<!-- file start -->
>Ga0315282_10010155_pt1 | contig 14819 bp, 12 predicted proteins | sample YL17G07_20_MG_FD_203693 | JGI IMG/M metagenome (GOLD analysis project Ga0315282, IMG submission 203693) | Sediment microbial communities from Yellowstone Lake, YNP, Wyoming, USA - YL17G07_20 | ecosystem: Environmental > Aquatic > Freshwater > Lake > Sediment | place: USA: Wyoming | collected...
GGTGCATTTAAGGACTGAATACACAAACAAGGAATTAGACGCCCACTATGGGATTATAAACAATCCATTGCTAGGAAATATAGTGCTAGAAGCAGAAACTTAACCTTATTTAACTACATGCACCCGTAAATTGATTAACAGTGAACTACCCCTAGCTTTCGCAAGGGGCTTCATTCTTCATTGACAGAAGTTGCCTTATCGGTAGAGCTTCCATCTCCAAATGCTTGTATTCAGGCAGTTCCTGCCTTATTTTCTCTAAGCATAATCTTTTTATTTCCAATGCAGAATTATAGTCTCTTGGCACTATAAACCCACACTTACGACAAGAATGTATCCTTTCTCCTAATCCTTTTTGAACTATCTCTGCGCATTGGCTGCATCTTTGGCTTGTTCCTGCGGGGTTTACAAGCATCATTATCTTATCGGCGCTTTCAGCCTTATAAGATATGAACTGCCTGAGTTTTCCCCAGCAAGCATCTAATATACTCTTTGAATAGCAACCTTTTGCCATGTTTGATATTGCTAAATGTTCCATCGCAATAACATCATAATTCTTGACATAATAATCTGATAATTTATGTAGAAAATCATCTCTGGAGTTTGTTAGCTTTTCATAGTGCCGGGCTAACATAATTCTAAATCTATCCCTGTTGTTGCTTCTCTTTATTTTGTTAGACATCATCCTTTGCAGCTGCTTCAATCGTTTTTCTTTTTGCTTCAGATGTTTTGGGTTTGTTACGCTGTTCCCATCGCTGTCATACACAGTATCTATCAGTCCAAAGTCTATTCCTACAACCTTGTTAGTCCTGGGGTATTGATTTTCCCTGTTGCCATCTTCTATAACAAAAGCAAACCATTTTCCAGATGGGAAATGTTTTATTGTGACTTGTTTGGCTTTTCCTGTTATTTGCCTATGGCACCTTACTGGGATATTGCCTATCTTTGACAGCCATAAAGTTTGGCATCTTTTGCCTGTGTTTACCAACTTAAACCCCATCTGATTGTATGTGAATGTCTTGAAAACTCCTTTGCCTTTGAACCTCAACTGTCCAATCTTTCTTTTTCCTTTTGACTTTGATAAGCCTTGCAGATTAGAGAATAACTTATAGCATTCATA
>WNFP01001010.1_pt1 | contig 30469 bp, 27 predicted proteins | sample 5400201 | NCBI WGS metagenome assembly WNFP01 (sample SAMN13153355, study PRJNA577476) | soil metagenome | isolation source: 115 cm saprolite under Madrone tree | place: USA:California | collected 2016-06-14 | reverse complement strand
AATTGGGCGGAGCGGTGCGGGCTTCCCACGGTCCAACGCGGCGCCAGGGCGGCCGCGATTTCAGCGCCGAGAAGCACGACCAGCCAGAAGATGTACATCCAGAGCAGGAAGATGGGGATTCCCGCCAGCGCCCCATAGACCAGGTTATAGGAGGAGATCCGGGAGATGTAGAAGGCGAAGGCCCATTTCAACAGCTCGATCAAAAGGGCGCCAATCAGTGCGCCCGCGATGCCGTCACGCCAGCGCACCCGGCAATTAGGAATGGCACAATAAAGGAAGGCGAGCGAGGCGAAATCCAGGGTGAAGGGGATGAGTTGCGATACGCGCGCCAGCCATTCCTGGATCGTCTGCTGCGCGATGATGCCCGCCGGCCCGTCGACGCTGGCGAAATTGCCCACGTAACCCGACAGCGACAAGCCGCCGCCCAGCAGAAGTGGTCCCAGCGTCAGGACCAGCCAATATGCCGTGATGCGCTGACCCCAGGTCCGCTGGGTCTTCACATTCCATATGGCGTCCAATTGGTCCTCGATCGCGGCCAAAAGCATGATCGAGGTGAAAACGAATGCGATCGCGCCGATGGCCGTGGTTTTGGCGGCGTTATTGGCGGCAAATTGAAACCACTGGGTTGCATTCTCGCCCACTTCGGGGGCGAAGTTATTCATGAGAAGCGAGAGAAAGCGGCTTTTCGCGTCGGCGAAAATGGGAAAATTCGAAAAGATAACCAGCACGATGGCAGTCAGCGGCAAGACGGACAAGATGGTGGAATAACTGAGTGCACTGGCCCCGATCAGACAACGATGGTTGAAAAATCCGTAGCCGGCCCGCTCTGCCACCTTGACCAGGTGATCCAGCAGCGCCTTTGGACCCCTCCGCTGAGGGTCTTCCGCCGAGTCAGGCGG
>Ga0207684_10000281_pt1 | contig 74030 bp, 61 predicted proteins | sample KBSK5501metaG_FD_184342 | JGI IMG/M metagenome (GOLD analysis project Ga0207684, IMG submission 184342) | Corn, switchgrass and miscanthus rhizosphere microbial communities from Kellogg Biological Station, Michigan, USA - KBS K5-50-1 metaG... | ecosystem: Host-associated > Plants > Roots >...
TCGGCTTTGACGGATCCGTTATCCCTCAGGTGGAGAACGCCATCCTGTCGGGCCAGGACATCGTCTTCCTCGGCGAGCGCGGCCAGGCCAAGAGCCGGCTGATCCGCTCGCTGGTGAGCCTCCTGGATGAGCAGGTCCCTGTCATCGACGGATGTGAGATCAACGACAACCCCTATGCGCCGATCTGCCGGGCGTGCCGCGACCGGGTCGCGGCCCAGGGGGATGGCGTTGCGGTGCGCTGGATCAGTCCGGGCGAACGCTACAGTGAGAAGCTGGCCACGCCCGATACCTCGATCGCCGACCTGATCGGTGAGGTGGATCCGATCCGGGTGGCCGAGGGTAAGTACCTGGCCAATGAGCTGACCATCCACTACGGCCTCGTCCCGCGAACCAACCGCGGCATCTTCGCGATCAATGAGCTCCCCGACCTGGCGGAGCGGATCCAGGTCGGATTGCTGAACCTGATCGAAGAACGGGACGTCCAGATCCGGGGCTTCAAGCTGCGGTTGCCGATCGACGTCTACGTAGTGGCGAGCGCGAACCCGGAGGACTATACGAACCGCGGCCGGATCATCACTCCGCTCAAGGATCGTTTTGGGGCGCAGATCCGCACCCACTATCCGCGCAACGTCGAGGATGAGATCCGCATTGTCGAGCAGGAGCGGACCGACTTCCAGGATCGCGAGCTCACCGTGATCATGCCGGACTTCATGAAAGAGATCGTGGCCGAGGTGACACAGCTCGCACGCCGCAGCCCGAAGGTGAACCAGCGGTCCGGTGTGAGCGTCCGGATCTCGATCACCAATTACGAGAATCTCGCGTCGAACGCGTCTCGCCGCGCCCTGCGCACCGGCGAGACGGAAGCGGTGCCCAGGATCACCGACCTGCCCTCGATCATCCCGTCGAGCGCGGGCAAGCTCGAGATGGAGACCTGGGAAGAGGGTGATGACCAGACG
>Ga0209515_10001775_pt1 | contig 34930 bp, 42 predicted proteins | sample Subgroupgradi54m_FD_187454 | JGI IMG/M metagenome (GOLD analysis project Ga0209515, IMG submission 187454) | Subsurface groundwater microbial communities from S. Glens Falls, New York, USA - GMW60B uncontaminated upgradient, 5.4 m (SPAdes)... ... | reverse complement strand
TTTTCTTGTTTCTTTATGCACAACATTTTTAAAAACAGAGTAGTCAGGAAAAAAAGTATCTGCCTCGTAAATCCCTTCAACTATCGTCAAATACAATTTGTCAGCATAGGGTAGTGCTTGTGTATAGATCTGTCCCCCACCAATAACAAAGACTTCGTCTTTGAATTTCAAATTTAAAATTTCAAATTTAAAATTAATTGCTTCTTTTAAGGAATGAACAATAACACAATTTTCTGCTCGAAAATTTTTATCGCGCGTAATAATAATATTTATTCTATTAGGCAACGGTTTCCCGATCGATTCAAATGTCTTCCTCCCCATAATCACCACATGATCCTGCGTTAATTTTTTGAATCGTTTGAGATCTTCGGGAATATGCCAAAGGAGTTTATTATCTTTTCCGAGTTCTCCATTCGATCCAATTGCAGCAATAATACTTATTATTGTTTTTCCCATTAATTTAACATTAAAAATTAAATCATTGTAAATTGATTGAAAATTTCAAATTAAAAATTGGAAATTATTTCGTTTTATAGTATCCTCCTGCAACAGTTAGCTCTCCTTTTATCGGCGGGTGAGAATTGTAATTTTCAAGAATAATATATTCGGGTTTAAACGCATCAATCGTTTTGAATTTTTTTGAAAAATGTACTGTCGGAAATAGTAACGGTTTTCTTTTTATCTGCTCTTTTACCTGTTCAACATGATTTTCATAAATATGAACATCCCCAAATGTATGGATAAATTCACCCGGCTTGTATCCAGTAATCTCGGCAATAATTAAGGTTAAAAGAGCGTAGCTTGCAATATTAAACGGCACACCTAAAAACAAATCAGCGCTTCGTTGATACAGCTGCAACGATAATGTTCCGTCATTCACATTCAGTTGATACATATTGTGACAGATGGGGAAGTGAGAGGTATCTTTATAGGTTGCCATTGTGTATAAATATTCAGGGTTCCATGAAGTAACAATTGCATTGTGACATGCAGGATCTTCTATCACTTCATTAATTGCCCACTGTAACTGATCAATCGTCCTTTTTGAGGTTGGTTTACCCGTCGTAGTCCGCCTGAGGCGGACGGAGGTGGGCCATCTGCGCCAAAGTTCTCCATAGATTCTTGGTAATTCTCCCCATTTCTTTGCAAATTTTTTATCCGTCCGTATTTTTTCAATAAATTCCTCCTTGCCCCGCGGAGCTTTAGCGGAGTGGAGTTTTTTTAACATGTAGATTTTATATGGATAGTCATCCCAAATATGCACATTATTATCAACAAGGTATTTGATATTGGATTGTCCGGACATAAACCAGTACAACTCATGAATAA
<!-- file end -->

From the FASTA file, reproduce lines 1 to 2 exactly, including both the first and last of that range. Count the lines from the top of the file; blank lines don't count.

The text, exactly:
>Ga0315282_10010155_pt1 | contig 14819 bp, 12 predicted proteins | sample YL17G07_20_MG_FD_203693 | JGI IMG/M metagenome (GOLD analysis project Ga0315282, IMG submission 203693) | Sediment microbial communities from Yellowstone Lake, YNP, Wyoming, USA - YL17G07_20 | ecosystem: Environmental > Aquatic > Freshwater > Lake > Sediment | place: USA: Wyoming | collected...
GGTGCATTTAAGGACTGAATACACAAACAAGGAATTAGACGCCCACTATGGGATTATAAACAATCCATTGCTAGGAAATATAGTGCTAGAAGCAGAAACTTAACCTTATTTAACTACATGCACCCGTAAATTGATTAACAGTGAACTACCCCTAGCTTTCGCAAGGGGCTTCATTCTTCATTGACAGAAGTTGCCTTATCGGTAGAGCTTCCATCTCCAAATGCTTGTATTCAGGCAGTTCCTGCCTTATTTTCTCTAAGCATAATCTTTTTATTTCCAATGCAGAATTATAGTCTCTTGGCACTATAAACCCACACTTACGACAAGAATGTATCCTTTCTCCTAATCCTTTTTGAACTATCTCTGCGCATTGGCTGCATCTTTGGCTTGTTCCTGCGGGGTTTACAAGCATCATTATCTTATCGGCGCTTTCAGCCTTATAAGATATGAACTGCCTGAGTTTTCCCCAGCAAGCATCTAATATACTCTTTGAATAGCAACCTTTTGCCATGTTTGATATTGCTAAATGTTCCATCGCAATAACATCATAATTCTTGACATAATAATCTGATAATTTATGTAGAAAATCATCTCTGGAGTTTGTTAGCTTTTCATAGTGCCGGGCTAACATAATTCTAAATCTATCCCTGTTGTTGCTTCTCTTTATTTTGTTAGACATCATCCTTTGCAGCTGCTTCAATCGTTTTTCTTTTTGCTTCAGATGTTTTGGGTTTGTTACGCTGTTCCCATCGCTGTCATACACAGTATCTATCAGTCCAAAGTCTATTCCTACAACCTTGTTAGTCCTGGGGTATTGATTTTCCCTGTTGCCATCTTCTATAACAAAAGCAAACCATTTTCCAGATGGGAAATGTTTTATTGTGACTTGTTTGGCTTTTCCTGTTATTTGCCTATGGCACCTTACTGGGATATTGCCTATCTTTGACAGCCATAAAGTTTGGCATCTTTTGCCTGTGTTTACCAACTTAAACCCCATCTGATTGTATGTGAATGTCTTGAAAACTCCTTTGCCTTTGAACCTCAACTGTCCAATCTTTCTTTTTCCTTTTGACTTTGATAAGCCTTGCAGATTAGAGAATAACTTATAGCATTCATA